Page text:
USPP9846P - Dahlia plant named Lizzy - Google Patents

Dahlia plant named Lizzy Download PDF

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Publication number
USPP9846P
USPP9846P US08/260,451 US26045194V US9846P US PP9846 P USPP9846 P US PP9846P US 26045194 V US26045194 V US 26045194V US 9846 P US9846 P US 9846P
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United States
Prior art keywords
lizzy
cultivar
color
plant
dahlia
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Expired - Lifetime
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US08/260,451
Inventor
Henry C. J. Lommerse
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Ball Horticultural Co
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Ball Horticultural Co
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Priority to US08/260,451 priority Critical patent/USPP9846P/en
Assigned to BALL HORTICULTURAL COMPANY reassignment BALL HORTICULTURAL COMPANY ASSIGNMENT OF ASSIGNORS INTEREST (SEE DOCUMENT FOR DETAILS). Assignors: LOMMERSE, HENRY C.J.
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    • AHUMAN NECESSITIES
    • A01AGRICULTURE; FORESTRY; ANIMAL HUSBANDRY; HUNTING; TRAPPING; FISHING
    • A01HNEW PLANTS OR NON-TRANSGENIC PROCESSES FOR OBTAINING THEM; PLANT REPRODUCTION BY TISSUE CULTURE TECHNIQUES
    • A01H6/00Angiosperms, i.e. flowering plants, characterised by their botanic taxonomy
    • A01H6/14Asteraceae or Compositae, e.g. safflower, sunflower, artichoke or lettuce
    • AHUMAN NECESSITIES
    • A01AGRICULTURE; FORESTRY; ANIMAL HUSBANDRY; HUNTING; TRAPPING; FISHING
    • A01HNEW PLANTS OR NON-TRANSGENIC PROCESSES FOR OBTAINING THEM; PLANT REPRODUCTION BY TISSUE CULTURE TECHNIQUES
    • A01H5/00Angiosperms, i.e. flowering plants, characterised by their plant parts; Angiosperms characterised otherwise than by their botanic taxonomy
    • A01H5/02Flowers
    • YGENERAL TAGGING OF NEW TECHNOLOGICAL DEVELOPMENTS; GENERAL TAGGING OF CROSS-SECTIONAL TECHNOLOGIES SPANNING OVER SEVERAL SECTIONS OF THE IPC; TECHNICAL SUBJECTS COVERED BY FORMER USPC CROSS-REFERENCE ART COLLECTIONS [XRACs] AND DIGESTS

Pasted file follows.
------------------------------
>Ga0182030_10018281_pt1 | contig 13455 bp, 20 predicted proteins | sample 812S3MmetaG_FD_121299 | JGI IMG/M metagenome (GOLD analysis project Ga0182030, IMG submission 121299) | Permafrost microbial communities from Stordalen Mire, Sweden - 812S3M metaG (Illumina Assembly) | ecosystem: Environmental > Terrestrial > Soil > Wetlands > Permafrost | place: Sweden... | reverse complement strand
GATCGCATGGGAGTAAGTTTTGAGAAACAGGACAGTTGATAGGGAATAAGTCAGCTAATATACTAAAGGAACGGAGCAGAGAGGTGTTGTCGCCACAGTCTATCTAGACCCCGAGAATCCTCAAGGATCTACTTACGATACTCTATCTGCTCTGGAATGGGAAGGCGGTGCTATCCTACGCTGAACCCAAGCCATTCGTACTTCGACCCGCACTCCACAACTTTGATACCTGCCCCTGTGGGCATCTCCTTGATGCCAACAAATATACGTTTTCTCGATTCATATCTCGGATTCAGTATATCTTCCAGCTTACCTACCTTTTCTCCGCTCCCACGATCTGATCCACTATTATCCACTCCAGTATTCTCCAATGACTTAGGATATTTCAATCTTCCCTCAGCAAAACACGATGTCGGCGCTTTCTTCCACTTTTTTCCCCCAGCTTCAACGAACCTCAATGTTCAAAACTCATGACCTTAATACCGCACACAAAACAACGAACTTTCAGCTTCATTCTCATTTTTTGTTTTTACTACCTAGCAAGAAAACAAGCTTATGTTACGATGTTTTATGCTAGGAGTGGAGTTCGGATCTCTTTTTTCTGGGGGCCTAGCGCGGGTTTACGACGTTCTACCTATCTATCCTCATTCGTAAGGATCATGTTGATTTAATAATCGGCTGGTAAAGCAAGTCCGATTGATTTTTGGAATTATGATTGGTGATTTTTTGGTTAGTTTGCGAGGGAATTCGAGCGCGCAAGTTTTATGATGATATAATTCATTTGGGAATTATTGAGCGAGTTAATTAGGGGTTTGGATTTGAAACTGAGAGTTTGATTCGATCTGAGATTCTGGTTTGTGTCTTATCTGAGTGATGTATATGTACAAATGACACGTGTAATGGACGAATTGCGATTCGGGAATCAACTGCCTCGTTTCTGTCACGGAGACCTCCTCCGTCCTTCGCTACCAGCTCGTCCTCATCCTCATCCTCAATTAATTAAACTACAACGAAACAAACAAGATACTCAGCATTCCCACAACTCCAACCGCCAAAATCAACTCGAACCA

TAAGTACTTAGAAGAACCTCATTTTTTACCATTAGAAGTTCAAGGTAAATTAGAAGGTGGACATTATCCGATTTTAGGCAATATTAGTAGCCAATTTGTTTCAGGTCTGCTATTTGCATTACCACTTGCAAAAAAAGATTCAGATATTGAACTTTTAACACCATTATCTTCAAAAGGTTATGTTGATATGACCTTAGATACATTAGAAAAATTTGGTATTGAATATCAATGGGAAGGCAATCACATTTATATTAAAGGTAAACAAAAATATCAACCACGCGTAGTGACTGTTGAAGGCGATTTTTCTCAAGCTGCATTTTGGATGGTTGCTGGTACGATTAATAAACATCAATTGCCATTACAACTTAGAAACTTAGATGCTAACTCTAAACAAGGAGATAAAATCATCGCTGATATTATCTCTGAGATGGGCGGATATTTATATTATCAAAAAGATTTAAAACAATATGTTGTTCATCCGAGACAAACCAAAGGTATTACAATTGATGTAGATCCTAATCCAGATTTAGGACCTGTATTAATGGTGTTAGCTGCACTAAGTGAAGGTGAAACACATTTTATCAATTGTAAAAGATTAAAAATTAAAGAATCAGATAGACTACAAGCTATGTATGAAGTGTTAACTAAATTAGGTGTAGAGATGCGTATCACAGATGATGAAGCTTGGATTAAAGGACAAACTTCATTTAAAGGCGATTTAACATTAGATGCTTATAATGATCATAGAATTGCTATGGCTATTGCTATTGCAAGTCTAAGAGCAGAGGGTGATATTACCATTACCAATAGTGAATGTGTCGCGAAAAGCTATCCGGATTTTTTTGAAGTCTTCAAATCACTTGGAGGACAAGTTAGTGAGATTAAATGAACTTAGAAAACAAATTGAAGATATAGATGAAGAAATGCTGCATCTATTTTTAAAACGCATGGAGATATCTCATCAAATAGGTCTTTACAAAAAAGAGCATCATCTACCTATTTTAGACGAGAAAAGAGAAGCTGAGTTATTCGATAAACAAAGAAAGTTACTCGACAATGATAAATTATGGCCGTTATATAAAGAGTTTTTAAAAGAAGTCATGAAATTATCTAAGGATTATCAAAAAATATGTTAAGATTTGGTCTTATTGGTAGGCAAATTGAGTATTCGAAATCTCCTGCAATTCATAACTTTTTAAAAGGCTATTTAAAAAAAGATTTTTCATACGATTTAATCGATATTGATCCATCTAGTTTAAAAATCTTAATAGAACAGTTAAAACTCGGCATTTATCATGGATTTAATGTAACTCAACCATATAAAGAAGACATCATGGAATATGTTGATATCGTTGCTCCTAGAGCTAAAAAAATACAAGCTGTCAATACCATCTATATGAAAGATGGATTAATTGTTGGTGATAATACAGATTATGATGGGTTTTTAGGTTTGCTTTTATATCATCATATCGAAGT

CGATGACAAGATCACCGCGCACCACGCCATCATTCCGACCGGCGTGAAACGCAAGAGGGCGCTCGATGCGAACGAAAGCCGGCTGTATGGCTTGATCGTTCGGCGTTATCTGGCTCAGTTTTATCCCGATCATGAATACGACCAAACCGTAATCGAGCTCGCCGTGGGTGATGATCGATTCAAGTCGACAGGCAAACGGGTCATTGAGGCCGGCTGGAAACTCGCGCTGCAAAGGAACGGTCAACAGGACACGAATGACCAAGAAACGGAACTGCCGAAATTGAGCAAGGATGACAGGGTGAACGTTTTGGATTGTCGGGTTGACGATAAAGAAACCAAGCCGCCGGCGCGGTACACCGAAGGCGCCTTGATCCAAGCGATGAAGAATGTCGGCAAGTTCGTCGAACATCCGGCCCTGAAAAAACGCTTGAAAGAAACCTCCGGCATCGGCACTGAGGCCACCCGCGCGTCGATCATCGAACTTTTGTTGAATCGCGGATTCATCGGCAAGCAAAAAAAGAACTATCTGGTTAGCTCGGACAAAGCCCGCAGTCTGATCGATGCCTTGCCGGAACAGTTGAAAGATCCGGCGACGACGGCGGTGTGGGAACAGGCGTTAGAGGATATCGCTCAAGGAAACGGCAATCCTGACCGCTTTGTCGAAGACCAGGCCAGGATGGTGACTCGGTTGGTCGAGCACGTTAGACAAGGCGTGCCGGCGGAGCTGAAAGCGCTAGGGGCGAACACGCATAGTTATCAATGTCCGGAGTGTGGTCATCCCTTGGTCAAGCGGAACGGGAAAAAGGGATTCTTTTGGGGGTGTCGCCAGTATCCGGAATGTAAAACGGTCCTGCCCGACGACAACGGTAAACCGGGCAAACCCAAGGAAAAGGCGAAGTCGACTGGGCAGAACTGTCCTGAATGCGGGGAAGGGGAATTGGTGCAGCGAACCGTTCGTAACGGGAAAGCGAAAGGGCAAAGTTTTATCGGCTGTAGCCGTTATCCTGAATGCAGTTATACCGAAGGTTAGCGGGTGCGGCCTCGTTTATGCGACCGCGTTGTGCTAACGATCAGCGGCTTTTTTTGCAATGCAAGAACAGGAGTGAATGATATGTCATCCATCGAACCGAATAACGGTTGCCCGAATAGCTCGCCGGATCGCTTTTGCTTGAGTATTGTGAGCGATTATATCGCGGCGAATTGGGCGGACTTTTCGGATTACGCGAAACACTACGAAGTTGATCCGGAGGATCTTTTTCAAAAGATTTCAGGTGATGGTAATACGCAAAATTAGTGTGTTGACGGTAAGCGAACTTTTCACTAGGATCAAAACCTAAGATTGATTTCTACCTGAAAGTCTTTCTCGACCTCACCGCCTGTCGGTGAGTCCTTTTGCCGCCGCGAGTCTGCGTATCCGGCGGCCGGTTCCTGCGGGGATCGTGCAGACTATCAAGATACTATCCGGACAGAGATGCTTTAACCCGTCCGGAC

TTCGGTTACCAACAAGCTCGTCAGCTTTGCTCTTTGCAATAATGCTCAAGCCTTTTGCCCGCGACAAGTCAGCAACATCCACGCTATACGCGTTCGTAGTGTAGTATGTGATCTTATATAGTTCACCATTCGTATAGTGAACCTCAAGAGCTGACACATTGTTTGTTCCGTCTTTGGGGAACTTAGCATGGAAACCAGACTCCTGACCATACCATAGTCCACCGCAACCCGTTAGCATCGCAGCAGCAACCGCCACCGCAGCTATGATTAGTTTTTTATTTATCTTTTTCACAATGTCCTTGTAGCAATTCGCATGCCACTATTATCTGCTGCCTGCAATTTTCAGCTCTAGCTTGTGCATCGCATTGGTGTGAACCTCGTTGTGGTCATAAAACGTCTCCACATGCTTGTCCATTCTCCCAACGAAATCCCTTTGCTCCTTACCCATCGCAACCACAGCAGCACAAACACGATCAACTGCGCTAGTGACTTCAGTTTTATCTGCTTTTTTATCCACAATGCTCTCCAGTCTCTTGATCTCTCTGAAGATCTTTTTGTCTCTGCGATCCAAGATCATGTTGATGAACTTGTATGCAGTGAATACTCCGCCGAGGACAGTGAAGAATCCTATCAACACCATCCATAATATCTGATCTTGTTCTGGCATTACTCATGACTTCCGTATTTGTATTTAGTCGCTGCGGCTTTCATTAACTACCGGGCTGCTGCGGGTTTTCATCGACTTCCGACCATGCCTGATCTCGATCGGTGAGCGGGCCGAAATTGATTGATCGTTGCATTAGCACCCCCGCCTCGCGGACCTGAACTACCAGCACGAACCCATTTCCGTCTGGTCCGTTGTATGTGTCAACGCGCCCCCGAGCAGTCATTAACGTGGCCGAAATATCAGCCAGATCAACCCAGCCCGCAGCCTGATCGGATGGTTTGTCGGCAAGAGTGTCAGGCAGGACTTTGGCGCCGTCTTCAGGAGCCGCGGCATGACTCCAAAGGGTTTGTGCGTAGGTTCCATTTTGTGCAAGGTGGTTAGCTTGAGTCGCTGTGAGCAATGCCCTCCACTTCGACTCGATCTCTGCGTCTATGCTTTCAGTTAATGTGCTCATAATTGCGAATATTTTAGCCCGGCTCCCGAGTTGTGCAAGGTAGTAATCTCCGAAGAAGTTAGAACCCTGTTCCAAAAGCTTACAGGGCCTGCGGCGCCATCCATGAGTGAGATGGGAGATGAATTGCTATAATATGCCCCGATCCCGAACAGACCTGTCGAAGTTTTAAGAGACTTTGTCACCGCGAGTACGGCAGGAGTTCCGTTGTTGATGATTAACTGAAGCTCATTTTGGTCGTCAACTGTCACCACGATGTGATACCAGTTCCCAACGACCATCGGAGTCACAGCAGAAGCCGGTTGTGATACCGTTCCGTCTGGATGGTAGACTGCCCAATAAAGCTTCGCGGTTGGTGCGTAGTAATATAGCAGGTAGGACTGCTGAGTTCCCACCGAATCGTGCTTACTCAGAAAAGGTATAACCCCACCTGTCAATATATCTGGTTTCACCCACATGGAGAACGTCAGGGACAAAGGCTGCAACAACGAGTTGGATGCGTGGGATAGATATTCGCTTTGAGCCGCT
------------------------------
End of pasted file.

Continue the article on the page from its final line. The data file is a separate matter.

• Y10TECHNICAL SUBJECTS COVERED BY FORMER USPC
    • Y10TTECHNICAL SUBJECTS COVERED BY FORMER US CLASSIFICATION
    • Y10T83/00Cutting
    • Y10T83/727With means to guide moving work
    • Y10T83/728In pivotal or arcuate movement
    • YGENERAL TAGGING OF NEW TECHNOLOGICAL DEVELOPMENTS; GENERAL TAGGING OF CROSS-SECTIONAL TECHNOLOGIES SPANNING OVER SEVERAL SECTIONS OF THE IPC; TECHNICAL SUBJECTS COVERED BY FORMER USPC CROSS-REFERENCE ART COLLECTIONS [XRACs] AND DIGESTS
    • Y10TECHNICAL SUBJECTS COVERED BY FORMER USPC
    • Y10TTECHNICAL SUBJECTS COVERED BY FORMER US CLASSIFICATION
    • Y10T83/00Cutting
    • Y10T83/929Tool or tool with support
    • Y10T83/9372Rotatable type
    • Y10T83/9377Mounting of tool about rod-type shaft
    • Y10T83/9379At end of shaft
    • YGENERAL TAGGING OF NEW TECHNOLOGICAL DEVELOPMENTS; GENERAL TAGGING OF CROSS-SECTIONAL TECHNOLOGIES SPANNING OVER SEVERAL SECTIONS OF THE IPC; TECHNICAL SUBJECTS COVERED BY FORMER USPC CROSS-REFERENCE ART COLLECTIONS [XRACs] AND DIGESTS
    • Y10TECHNICAL SUBJECTS COVERED BY FORMER USPC
    • Y10TTECHNICAL SUBJECTS COVERED BY FORMER US CLASSIFICATION
    • Y10T83/00Cutting
    • Y10T83/929Tool or tool with support
    • Y10T83/9457Joint or connection
    • Y10T83/9464For rotary tool
    • Y10T83/9469Adjustable

Definitions